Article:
• FIG. 5 illustrates processing of the behavior commands described above in accordance with an embodiment of the industrial process control system 10. As noted above, the controller 26 may include the Foundation Fieldbus 89 and the alarm process 91 shown in FIG. 5. Upon observing an active alert, the user of an SDI client (e.g., the alarm server 70) may desire to perform an action on the alert. The SDI client (e.g., the alarm server 70) sends a user behavior command 160 to the alarm process 91 (line 162) of the controller 26, such as through an SDI process 164 executing on the controller 26. The alarm process 91 receives the user behavior command 160 (block 166), such as in the SDI format. If the user behavior command 160 includes an Acknowledge or Unacknowledge behavior, the alarm process 91 sends the user behavior command 160 to the Foundation Fieldbus process 89 (block 168), as these behaviors are supported by Foundation Fieldbus. Upon receiving an Acknowledge or Unacknowledge user behavior command (block 170), the Foundation Fieldbus process 89 performs the user behavior command 160 by using the Foundation Fieldbus FMSwrite service (block 172) to write to a field device (e.g., field device 38) over the H1 network 52 to Acknowledge or Unacknowledge the alert.
  • Alternatively, if the user behavior command 160 includes one of the overlaid user behaviors (e.g., Lock, Unlock, Override, Remove Override, Silence, Unsilence, and Silence Alarm Horn), the alarm process 91 updates the alert state within the alarm process 91 (block 174) based upon the user behavior command 160 by updating the alarm data manager 136.
  • The techniques described herein provide enhanced overlay support in a variety of standards in addition to or alternative to Foundation Fieldbus, including OPC AE, and OPC UA. For example, turning now to FIG. 6, the figure is a block diagram depicting the overlay of additional user behaviors that may be performed on a Foundation Fieldbus alert in accordance with an embodiment. As shown in FIG. 6, the Foundation Fieldbus standard (block 100) may support two behaviors, Acknowledge (block 102) and Unacknowledge (block 104). The controller 26 may overlay additional user behaviors (block 200) on the alert. These user behaviors 200 may be presented to a user in a graphical user interface, such as through the alarm server 70, the HMI 14, the alarm viewers 80, or other components of the system 10. The user may select a user behavior command to apply one of the user behaviors to an alert. The user behaviors 106 may include Acknowledge (block 108) and Unacknowledge (block 110) that correspond to the Acknowledge (block 102) and Unacknowledge (block 104) behaviors of the Foundation Fieldbus standard (block 100). Additionally, the user behaviors 106 may include Lock (block 112), Unlock (block 114), Override (block 116), Remove Override (block 118), Silence (block 120), Unsilence (block 122), and Silence Alarm Horn (block 124). The Lock (block 112) behavior may enable a user to still see the alarm without acknowledging or changing the state of the alarm. For example, the Lock (block 112) behavior may freeze the updating of one or more selected unlocked alarms on an alarm display. This behavior may be particularly useful if an alert (e.g., alarm and/or event) is dithering or changing at a high rate. The Unlock (block 114) behavior may enable a user to remove the Lock behavior applied to an alert. That is the Unlock (block 114) behavior may unfreeze the updating of one or more selected locked alarms on an alarm display. The Override (block 116) behavior may enable a user to override an alert presented to the user. The Remove Override (block 118) behavior may enable a user to remove the Override behavior applied to alert. The Silence (block 120) and Unsilence (block 122) behaviors may enable a user to silence or unsilence the sound associated with an alert. The Silence Alarm Horn (block 124) may enable a user to silence a general alarm horn sound that activates for an alert.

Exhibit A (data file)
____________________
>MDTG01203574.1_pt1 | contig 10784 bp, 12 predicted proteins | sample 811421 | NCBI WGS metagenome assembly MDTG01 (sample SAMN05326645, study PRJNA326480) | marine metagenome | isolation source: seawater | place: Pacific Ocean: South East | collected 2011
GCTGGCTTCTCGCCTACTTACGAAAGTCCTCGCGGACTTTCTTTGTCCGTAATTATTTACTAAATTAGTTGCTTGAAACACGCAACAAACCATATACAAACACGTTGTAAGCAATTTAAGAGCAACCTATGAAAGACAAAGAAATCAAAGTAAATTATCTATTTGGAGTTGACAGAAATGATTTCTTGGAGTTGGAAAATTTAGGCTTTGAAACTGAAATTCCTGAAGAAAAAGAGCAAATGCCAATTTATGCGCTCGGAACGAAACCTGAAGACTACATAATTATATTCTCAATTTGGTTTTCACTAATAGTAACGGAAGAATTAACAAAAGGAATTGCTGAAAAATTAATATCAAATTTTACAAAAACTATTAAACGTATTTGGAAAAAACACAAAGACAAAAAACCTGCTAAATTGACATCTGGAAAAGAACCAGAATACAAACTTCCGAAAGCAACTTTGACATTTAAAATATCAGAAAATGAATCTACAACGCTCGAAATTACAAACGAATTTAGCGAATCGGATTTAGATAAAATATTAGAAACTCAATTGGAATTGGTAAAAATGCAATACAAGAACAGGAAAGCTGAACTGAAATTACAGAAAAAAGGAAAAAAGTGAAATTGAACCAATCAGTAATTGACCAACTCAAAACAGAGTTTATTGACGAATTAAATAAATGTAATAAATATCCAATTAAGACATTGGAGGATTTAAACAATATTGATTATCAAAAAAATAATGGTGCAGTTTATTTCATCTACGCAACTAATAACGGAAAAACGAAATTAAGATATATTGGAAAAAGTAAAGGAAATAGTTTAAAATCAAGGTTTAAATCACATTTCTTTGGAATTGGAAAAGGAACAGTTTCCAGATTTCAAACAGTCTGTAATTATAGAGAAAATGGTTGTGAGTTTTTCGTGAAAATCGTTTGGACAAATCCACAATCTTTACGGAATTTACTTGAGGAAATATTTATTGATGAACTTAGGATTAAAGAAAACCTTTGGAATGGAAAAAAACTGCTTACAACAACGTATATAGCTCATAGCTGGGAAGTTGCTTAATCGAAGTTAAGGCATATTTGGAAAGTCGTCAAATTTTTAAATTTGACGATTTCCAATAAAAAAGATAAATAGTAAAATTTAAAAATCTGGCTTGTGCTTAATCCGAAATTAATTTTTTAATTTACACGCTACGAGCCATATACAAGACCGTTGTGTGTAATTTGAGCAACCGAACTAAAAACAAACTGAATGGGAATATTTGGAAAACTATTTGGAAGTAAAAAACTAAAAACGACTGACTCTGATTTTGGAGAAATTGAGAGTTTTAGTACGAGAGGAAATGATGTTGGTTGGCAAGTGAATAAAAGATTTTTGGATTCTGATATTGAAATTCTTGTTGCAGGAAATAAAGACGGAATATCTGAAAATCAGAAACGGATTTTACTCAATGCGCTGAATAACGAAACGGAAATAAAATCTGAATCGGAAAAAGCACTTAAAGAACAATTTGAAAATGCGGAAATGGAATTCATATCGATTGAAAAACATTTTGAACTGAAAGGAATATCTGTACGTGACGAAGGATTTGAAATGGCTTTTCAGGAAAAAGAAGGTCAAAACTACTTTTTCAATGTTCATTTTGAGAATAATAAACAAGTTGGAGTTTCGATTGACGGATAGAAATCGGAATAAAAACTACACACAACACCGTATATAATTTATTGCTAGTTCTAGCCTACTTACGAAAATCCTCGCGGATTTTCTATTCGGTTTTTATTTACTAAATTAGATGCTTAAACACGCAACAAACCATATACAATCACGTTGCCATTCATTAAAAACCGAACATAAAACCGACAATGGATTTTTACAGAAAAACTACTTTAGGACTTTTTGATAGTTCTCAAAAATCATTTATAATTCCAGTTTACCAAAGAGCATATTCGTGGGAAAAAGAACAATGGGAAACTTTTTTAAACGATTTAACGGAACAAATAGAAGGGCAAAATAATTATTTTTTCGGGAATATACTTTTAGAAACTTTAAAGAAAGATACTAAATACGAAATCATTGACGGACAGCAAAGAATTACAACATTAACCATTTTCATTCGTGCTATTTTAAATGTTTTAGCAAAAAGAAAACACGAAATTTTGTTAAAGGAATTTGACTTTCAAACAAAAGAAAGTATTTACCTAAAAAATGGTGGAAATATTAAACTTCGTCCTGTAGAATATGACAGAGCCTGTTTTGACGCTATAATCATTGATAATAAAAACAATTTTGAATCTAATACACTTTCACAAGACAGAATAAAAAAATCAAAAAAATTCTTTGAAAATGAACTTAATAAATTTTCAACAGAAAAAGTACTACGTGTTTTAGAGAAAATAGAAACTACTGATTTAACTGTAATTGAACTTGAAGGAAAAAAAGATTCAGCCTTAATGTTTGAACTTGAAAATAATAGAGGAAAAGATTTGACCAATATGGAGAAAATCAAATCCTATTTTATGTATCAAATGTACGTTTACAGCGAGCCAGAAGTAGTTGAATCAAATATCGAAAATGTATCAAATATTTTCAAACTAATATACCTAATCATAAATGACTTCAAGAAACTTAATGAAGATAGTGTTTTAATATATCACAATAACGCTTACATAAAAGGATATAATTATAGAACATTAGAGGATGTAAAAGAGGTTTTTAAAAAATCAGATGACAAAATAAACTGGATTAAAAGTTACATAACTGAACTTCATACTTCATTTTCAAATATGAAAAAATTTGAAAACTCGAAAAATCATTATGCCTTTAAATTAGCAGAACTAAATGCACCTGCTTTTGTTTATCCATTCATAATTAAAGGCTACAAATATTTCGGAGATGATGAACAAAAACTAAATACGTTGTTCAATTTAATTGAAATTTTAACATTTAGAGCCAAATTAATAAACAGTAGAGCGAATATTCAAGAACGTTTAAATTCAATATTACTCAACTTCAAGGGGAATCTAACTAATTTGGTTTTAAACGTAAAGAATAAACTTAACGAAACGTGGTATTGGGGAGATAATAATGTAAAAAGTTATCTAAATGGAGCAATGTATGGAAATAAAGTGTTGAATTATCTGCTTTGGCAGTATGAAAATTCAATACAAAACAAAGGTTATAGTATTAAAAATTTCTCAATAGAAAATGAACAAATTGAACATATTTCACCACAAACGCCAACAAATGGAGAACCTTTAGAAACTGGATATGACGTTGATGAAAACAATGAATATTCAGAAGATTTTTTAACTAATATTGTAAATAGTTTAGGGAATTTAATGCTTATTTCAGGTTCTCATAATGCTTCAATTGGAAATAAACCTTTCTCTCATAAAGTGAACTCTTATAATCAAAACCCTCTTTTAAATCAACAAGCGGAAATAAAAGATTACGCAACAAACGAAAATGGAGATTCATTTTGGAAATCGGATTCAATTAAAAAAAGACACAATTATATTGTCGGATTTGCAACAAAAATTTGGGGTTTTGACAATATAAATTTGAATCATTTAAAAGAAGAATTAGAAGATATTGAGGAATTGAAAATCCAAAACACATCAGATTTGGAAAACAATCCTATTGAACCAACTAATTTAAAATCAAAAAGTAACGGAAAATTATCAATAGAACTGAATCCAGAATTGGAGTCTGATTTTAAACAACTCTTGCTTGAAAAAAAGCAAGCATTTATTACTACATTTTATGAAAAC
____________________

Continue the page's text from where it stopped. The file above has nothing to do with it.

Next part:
• The additional user behaviors (block 200) may include an In Service (block 202) behavior. The In Service (block 202) behavior may enable a user to see or derive that a given alert (e.g., event or alarm) is in a functioning status or working as desired. An Out of Service (block 204) behavior may enable a user to see or derive that a given alert is not in a functioning status or is not working as desired. A Timed Shelve (block 206) behavior enables a user to suppress or “shelve” an alert for a specified period of time. After expiration of the time period, if the condition that caused the alert is still ongoing, the alert may then resume. A One-Shot Shelve (block 208) behavior may suppress or “shelve” the alert without specifying any time period. The alert may then be “unshelved” or unsuppressed via an Unshelve (block 210) behavior. The Unshelve (block 210) behavior may then re-enable the alert.
  • The techniques described herein may dynamically determine which of the behaviors 106, 200 may be provided by via standardized implementation (e.g., Foundation Fieldbus, OPC AE, OPC UA) or via a customized implementation that may include some or all of the behaviors of Foundation Fieldbus, OPC AE, OPC UA and add additional custom behaviors. Accordingly, the controller 26 and/or the alarm server 70 may provide for custom alert support, in addition to or alternative to Foundation Fieldbus, OPC AE, and/or OPC UA alert support.